47 young Filipinos head to disputed island in South China Sea in symbolic stand against China

Forty-seven members of a Filipino group calling itself Kalayaan Atin Ito arrived on Pagasa island, in the Spratly island chain, on Dec 26, 2015.
Forty-seven members of a Filipino group calling itself Kalayaan Atin Ito arrived on Pagasa island, in the Spratly island chain, on Dec 26, 2015.PHOTO: REUTERS

MANILA (AFP) - Almost 50 young Filipinos are camping on a remote Philippine-held island in the South China Sea in a symbolic stand against China's claim to most of the waterway, officials said on Sunday (Dec 27).

Organisers of the group, calling itself Kalayaan Atin Ito (Kalayaan This Is Ours), said 47 of them arrived on Saturday on the island of Pagasa, also known as Thitu, in the Spratlys chain.

"Kalayaan", the Filipino word for freedom, is also the name of the township established by the Philippines in the Spratlys to assert its claim to part of the island chain.

The government had opposed the landing, initiated by a former navy officer. But President Benigno Aquino's spokesman Herminio Coloma said on Sunday it understood the group's intentions.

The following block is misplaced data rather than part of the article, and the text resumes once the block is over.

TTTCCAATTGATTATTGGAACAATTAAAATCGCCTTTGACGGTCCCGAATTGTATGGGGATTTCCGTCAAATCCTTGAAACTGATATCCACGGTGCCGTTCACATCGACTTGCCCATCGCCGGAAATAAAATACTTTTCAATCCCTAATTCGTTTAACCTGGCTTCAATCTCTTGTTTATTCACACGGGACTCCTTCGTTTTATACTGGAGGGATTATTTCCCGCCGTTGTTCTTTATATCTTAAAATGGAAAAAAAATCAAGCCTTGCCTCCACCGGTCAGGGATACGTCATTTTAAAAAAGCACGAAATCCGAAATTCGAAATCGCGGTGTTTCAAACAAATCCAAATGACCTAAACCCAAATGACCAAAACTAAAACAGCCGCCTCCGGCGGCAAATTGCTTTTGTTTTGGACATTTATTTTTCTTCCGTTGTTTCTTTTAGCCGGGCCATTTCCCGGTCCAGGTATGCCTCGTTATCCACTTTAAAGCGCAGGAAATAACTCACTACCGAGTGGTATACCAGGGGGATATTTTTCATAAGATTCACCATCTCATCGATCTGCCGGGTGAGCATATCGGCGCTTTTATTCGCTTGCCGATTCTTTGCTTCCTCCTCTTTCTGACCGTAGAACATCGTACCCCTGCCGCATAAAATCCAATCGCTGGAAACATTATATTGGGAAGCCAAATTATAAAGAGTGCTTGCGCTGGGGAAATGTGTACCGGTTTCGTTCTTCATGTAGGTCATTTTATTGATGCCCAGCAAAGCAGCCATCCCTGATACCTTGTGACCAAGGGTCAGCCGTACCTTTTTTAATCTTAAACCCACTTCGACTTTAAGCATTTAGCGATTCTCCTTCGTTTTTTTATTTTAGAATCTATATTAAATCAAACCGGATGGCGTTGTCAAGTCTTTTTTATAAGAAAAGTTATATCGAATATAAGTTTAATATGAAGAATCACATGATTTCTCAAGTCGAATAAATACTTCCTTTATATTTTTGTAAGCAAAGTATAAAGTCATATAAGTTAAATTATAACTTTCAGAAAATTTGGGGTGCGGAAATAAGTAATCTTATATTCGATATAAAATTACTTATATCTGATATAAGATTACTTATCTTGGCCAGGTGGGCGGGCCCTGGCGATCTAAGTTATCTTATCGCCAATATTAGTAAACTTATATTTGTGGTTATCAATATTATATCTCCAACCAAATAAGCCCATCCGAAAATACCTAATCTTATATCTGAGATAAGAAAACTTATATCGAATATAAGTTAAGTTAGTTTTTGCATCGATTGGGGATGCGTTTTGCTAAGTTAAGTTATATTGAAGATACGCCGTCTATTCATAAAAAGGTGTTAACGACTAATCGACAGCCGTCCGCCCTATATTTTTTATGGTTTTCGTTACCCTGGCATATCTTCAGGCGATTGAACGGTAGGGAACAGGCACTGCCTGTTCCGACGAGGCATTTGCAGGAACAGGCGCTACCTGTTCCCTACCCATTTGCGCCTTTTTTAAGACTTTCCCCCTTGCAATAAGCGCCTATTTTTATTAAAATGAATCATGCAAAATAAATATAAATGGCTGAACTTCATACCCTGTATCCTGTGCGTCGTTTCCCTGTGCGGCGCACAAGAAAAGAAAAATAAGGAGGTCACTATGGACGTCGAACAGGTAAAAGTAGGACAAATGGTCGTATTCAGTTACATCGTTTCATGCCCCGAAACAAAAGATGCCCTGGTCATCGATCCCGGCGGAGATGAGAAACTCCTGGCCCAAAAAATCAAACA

"We recognise the patriotism of these youths that made them venture out," he told reporters.

But he also reiterated that they should seek "alternative ways" to show their support, expressing concern for their safety in travelling the 500km from the western Philippine island of Palawan to the tiny island of Pagasa.

Photographs and messages from the group posted on their website showed them posing on a beach.

A message on a Facebook page also urged Mr Aquino to "inform the people correctly without sugar coating the truth about Chinese invasion of our Exclusive Economic Zone".

Members of the group had previously accused the government of not doing enough to stand up to China.

A coordinator of the group, Ms Joy Baneg, told Agence France-Presse that the 47 men and women had arrived on Saturday on a chartered launch and would depart on Monday.

She said China had not attempted to block them from reaching the island, adding that they would consult the local residents and the military detachment.

But she stressed that their voyage itself was an act of defiance against China, which claims almost all of the South China Sea despite conflicting claims from the Philippines, Brunei, Malaysia, Vietnam and Taiwan.

She cited the international arbitration case now pending in the Hague where the Philippines is challenging China's territorial claims.

China has refused to recognise the proceedings.

Despite having one of the weakest militaries in the region, the Philippines has been the most vocal in challenging China's claims to the South China Sea.